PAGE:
* China’s CIC to pay 2.3 bln eur for 30 pct unit stake
* GDF Suez finds financial backer for costly projects
* Beijing strengthens hand in Western energy assets
* French CGT union angry over deal
PARIS, Aug 9 (Reuters) - (Updates with board backing for alliance)
By Marie Maitre
PARIS, Aug 9 (Reuters) - French utility GDF Suez’s board gave the green light for an alliance with China’s sovereign wealth fund that will help it expand in the booming Asia-Pacific region, a board member told Reuters on Tuesday.
The deal will see China Investment Corp (CIC) pay 2.3 billion euros ($3.2 billion) for a 30 percent stake in GDF’s exploration and production business, the board member said.
Asked if the deal had been approved at a board meeting on Tuesday, the board member said: “Yes.”
“CIC will make an investment in the order of 2.3 billion euros for a stake of 30 percent (in the unit),” the board member said, declining to be identified by name.
GDF and CIC are due to sign the deal in the coming days, though no date has been set, the board member added.
Under the agreement, which would mark China’s latest bid to boost its influence over Western-owned energy assets, CIC would help GDF Suez finance expansion plans in power-hungry Asia and win contracts in China.
The project “is a good one for GDF Suez, both financially and commercially”, the board member said earlier on Tuesday.
GDF Suez, which reports first-half earnings on Wednesday, has declined to comment on the China alliance.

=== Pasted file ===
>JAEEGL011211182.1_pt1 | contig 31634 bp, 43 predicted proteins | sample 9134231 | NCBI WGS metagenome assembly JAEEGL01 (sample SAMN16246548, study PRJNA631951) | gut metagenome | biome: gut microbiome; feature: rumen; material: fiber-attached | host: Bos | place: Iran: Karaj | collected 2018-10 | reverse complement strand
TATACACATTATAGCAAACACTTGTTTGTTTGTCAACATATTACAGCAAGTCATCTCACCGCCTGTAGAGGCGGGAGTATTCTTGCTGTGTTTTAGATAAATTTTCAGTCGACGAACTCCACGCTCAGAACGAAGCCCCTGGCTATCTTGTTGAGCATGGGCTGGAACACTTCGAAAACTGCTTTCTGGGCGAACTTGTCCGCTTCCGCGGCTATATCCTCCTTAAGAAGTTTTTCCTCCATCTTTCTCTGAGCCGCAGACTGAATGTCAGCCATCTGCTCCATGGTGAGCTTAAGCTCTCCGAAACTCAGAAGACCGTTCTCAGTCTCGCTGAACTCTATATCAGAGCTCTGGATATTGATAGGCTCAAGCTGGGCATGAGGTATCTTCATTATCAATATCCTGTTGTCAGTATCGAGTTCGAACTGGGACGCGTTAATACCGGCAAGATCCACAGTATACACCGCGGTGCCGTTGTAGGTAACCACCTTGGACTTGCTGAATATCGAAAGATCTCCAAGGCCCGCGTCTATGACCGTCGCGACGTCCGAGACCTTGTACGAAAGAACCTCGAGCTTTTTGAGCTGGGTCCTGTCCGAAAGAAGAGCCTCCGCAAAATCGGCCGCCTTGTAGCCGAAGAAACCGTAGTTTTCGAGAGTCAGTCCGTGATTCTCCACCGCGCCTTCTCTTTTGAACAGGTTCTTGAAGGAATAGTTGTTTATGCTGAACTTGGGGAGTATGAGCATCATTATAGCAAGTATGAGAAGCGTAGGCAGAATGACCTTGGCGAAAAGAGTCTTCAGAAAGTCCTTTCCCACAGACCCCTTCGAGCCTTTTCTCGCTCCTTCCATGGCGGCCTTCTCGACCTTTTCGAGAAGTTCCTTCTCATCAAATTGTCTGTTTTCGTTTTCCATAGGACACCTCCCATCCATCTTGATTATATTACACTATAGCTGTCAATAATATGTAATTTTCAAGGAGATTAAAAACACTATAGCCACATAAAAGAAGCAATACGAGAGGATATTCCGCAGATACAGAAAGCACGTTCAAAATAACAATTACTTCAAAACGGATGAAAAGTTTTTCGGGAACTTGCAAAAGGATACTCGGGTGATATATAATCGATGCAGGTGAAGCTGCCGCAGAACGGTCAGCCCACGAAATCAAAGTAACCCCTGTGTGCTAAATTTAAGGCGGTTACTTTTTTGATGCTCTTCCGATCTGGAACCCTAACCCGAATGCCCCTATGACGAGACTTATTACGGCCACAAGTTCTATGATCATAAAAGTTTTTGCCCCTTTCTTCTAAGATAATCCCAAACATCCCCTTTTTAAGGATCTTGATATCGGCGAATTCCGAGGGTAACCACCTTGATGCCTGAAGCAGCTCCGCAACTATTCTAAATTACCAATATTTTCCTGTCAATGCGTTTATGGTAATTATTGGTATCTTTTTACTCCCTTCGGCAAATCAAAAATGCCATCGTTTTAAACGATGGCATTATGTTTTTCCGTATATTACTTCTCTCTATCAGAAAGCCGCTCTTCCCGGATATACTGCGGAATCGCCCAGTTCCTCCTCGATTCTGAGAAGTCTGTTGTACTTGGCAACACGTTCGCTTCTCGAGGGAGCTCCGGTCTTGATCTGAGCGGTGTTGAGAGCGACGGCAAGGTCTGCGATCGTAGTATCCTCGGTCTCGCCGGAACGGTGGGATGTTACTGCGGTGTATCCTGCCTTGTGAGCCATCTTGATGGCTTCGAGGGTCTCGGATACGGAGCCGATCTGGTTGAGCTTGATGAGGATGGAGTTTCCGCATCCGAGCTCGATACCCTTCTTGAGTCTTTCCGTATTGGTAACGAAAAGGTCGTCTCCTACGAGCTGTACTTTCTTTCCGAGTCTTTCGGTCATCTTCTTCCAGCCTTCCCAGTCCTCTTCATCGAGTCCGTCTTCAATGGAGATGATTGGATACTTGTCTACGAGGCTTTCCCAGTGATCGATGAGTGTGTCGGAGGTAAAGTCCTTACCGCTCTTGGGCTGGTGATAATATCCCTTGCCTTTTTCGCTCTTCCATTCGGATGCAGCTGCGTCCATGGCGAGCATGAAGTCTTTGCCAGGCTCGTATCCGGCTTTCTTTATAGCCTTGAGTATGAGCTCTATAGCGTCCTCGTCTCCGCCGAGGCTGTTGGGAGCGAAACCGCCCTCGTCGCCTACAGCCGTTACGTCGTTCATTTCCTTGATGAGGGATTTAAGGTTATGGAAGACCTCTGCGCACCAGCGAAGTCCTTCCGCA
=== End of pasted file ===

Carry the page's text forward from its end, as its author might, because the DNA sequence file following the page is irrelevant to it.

China has been scouring the globe to secure access to energy to fuel its booming economy.
Last month, China’s top offshore oil producer CNOOC agreed to buy struggling oil sands company Opti Canada , soon after PetroChina failed to agree on the terms of a $5.6 billion venture with Encana Corp .
The CIC accord, GDF Suez’s second large deal in less than a year after its acquisition of 70 percent of British group International Power via an asset swap, provoked the ire of French unions.
“We are selling the crown jewels one after the other,” said CGT representative Jean-Francois Di Giovanni, who attended a workers’ meeting convened by GDF Suez Chief Executive Gerard Mestrallet on Tuesday.
“They are selling part of what was the historical Gaz de France in order to finance the international expansion. This will have implications for our staff,” Di Giovanni said, referring to France’s state-owned gas group that merged with Suez in 2008 in a deal initiated by the government.
GDF Suez is the world’s biggest utility with a market value of around $64 billion and annual sales of 85 billion euros.
Its exploration and production business, of which CIC would become a stakeholder, has been a marginal one for GDF Suez, which relies on Algerian, Dutch, Norwegian and Russian suppliers for the gas it sells.
GDF Suez produced more than 50 million barrels of oil equivalent (boe) in 2010 compared with 868 million for Total , the French-based oil and gas major.
Getting fresh cash could accelerate the Paris-based group’s drive to fund capital-intensive projects.
GDF Suez has said it would spend an average 11 billion euros a year from 2011-13 on gas and power production projects in emerging countries, where the group expects 80 percent of the world’s new power production capacity to be built over the next 20 years. ($1 = 0.7099 euro) (Editing by Dan Lalor, James Regan and David Hulmes)